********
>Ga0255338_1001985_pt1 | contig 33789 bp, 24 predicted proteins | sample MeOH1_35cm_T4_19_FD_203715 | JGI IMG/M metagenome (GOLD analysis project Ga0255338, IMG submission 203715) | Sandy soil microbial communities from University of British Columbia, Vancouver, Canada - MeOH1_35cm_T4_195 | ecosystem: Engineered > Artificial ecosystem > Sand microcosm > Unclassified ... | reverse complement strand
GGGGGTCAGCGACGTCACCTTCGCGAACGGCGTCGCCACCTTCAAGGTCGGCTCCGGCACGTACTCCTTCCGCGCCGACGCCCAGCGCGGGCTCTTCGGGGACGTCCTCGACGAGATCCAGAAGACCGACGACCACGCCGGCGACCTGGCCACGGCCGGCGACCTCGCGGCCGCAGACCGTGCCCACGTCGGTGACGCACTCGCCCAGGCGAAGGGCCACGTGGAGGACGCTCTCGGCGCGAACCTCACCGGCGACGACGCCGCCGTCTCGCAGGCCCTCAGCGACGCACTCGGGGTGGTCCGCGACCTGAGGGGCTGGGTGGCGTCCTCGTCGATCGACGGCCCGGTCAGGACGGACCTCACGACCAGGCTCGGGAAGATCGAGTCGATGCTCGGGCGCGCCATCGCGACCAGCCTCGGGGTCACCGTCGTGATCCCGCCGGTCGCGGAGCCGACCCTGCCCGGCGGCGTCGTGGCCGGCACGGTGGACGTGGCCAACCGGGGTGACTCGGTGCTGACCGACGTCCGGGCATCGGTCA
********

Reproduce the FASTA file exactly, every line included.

>Ga0255338_1001985_pt1 | contig 33789 bp, 24 predicted proteins | sample MeOH1_35cm_T4_19_FD_203715 | JGI IMG/M metagenome (GOLD analysis project Ga0255338, IMG submission 203715) | Sandy soil microbial communities from University of British Columbia, Vancouver, Canada - MeOH1_35cm_T4_195 | ecosystem: Engineered > Artificial ecosystem > Sand microcosm > Unclassified ... | reverse complement strand
GGGGGTCAGCGACGTCACCTTCGCGAACGGCGTCGCCACCTTCAAGGTCGGCTCCGGCACGTACTCCTTCCGCGCCGACGCCCAGCGCGGGCTCTTCGGGGACGTCCTCGACGAGATCCAGAAGACCGACGACCACGCCGGCGACCTGGCCACGGCCGGCGACCTCGCGGCCGCAGACCGTGCCCACGTCGGTGACGCACTCGCCCAGGCGAAGGGCCACGTGGAGGACGCTCTCGGCGCGAACCTCACCGGCGACGACGCCGCCGTCTCGCAGGCCCTCAGCGACGCACTCGGGGTGGTCCGCGACCTGAGGGGCTGGGTGGCGTCCTCGTCGATCGACGGCCCGGTCAGGACGGACCTCACGACCAGGCTCGGGAAGATCGAGTCGATGCTCGGGCGCGCCATCGCGACCAGCCTCGGGGTCACCGTCGTGATCCCGCCGGTCGCGGAGCCGACCCTGCCCGGCGGCGTCGTGGCCGGCACGGTGGACGTGGCCAACCGGGGTGACTCGGTGCTGACCGACGTCCGGGCATCGGTCA